Beowulf

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In the classic epic Beowulf we follow the great hero from his time as a young boy to his final moments as King of the Geats. During this many traits of various characters are revealed to us, none however as in depth as what is revealed about the titular figure of Beowulf. This is done through a jumble of Pagan and Christian values that are being bounced between throughout the text. Many of his ‘softer’ virtues such as forgiveness, generosity and commitment, seem to stem primarily from the Christian values whereas his ‘harsher’ virtues such as bravery, resourcefulness, and determination seem to stem more from the Pagan/ Germanic values. This conflict stems directly from the era in which this epic was written. During a time when Christianity was still growing, people new to it were torn between this newfangled ideology and the old customs, a struggle that is persistent throughout Beowulf. Shortly after our hero arrives he is brought before Hrothgar to explain his intentions. It is here that that the struggle between the two ideologies is apparent. Initially we are shown the Pagan notion of bravery and bravado. Beowulf says:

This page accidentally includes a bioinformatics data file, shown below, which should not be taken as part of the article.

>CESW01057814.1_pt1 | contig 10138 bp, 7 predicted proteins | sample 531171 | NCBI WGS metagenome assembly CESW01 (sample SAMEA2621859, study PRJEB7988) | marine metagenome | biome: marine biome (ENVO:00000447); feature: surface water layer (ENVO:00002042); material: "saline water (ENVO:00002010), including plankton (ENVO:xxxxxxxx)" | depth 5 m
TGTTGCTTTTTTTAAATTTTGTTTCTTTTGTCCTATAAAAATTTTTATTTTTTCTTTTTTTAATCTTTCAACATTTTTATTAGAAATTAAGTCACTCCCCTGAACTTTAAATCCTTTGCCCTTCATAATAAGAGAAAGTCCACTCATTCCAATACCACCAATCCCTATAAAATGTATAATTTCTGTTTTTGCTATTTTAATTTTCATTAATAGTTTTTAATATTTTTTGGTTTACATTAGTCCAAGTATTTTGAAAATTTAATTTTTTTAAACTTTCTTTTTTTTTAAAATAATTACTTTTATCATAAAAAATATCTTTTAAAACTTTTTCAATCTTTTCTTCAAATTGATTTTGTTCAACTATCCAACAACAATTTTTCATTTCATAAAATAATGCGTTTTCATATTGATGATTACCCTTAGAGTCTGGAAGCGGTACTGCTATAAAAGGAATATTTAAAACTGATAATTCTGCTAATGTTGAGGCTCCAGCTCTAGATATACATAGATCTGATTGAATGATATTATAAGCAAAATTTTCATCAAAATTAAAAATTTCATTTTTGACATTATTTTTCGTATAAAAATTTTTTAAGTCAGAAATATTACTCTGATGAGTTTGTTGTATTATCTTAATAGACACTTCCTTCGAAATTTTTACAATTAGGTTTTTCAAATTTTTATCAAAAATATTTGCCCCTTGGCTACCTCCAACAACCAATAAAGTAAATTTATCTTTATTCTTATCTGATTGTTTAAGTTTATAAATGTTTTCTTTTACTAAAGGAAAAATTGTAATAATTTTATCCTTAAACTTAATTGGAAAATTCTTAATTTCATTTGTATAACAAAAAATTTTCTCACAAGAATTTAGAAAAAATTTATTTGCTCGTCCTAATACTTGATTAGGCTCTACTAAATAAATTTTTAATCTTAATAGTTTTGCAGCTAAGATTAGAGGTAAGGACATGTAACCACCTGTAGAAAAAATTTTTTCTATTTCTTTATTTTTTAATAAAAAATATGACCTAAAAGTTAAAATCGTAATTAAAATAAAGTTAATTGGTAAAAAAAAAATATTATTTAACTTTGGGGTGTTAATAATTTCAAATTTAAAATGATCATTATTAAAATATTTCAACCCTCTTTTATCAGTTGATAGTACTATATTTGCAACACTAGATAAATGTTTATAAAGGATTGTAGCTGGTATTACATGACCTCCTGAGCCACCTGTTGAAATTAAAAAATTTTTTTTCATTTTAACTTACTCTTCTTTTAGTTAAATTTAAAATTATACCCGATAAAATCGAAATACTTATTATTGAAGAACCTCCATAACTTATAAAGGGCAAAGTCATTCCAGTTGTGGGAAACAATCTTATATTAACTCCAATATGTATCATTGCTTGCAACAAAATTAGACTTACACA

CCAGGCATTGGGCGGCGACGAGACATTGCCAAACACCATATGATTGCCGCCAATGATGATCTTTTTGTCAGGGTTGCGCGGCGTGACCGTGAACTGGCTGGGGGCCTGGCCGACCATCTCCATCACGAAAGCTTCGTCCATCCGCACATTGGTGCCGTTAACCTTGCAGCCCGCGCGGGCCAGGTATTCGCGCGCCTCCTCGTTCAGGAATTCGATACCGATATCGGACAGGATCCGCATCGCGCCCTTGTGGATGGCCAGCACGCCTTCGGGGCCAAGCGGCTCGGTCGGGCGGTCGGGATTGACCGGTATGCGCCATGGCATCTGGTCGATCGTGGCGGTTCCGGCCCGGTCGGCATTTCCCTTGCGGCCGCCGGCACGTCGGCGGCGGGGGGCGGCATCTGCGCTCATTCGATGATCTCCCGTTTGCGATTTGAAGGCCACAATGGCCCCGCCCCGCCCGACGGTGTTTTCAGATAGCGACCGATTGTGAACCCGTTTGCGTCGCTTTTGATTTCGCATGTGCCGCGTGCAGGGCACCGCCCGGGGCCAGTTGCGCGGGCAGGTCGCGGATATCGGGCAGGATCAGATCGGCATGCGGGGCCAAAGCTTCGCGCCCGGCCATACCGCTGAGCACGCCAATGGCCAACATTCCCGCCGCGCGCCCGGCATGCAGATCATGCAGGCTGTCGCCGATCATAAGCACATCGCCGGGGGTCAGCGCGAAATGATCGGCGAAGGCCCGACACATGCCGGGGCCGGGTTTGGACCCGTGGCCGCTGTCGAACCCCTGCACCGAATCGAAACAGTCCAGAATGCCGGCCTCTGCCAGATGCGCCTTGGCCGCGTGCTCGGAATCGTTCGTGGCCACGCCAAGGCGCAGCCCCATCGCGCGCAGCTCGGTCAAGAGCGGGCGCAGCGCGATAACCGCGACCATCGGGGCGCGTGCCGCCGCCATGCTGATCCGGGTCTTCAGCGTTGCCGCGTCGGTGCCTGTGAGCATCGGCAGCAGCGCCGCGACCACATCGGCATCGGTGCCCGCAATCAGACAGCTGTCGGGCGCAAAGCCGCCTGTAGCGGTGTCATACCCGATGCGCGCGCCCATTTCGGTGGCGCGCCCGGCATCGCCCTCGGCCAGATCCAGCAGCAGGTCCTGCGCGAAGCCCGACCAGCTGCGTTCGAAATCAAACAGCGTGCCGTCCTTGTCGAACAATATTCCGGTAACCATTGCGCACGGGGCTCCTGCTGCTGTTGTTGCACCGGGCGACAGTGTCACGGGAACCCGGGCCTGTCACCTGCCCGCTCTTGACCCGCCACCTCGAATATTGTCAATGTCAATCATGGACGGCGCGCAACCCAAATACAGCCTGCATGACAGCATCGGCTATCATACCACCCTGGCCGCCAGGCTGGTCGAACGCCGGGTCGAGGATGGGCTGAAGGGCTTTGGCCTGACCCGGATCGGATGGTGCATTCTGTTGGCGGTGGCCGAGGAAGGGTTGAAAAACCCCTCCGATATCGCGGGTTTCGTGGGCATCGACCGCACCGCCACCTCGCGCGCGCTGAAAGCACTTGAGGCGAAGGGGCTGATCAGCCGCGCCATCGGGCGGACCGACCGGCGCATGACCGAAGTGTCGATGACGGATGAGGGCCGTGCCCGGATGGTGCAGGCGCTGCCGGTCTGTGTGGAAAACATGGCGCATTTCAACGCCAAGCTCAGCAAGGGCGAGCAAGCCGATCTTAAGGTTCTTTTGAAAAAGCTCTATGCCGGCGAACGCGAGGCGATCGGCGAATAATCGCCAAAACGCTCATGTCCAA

I have heard moreover that the monster scorns in his reckless way to use weapons; therefore, to heighten Hygelac’s fame and gladden his heart, I hereby renounce sword and shelter of the broad shield, the heavy war board: hand to hand is how it will be, a life and death fight with the fiend. (43. 443-440)
Although Beowulf tries to explain away his challenge, saying that he is doing it for Hygelac, it is apparent that this is this Pagan gusto shining through. One can almost see him pacing the hall delivering a rousing battle cry, as that is the intention. He wants to impress the Danes to the point where they have no choice but to let him do as he pleases. He even goes so far as to suggest use of such petty thing would be cowardly in such a situation by saying “I renounce… shelter of the broad shield…” By referring to it as a item

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